Wed, Oct 29, 2008 7:10 AM EDT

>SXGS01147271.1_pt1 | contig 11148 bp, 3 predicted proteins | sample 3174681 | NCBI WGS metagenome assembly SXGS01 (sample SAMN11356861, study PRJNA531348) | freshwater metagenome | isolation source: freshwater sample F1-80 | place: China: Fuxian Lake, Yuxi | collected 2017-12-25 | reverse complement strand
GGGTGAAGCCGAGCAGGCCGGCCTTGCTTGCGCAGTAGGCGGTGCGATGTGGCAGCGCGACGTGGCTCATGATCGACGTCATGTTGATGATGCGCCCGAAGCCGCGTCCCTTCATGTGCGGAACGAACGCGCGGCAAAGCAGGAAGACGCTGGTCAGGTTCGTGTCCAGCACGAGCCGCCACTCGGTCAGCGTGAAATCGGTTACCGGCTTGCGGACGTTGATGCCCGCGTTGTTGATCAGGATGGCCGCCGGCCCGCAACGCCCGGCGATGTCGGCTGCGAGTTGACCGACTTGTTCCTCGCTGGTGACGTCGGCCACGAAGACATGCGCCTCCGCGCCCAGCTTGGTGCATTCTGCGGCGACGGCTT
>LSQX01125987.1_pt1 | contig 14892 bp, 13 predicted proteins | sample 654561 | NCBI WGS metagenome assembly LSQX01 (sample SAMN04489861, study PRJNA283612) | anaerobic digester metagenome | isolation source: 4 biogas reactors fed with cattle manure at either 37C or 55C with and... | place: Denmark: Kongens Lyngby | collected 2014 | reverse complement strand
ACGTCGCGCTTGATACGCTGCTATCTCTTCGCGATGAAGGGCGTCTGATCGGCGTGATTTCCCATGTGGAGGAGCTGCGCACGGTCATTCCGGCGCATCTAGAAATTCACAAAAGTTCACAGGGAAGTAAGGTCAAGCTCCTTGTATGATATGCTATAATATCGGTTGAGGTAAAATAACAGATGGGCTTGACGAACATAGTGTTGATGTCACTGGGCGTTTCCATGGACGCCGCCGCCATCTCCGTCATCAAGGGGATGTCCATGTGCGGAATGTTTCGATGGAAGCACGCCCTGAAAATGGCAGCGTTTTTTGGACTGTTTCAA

Post-racism verses the "real" Americans In light of claims that we have reached a place of post-racism, Latoya at Racialicious aptly points out multiple examples of how this is actually untrue. In light of the events of Hurricane Katrina, the Jena 6, the Jersey 4 and the Duke Rape case, all highly public moments where racism proved to be a relevant factor, we can hardly claim to be in a post-racial country. But the very nature of our conversation about whether or not America is post-racial proves that, in fact, it's NOT. Just look at the competing narratives on the right and the left about what role race has played in this election. Last week I suggested that Colin Powell put his support behind Barack Obama at least partially because of race, whether he said it out loud or not, and that this support is understandable given the history of racism in this country. In response, there were some suggestions that perhaps this act was in itself racist. I want to talk about what comments like these tell us about how we understand race, especially in the context of this election. Continue reading at Feministing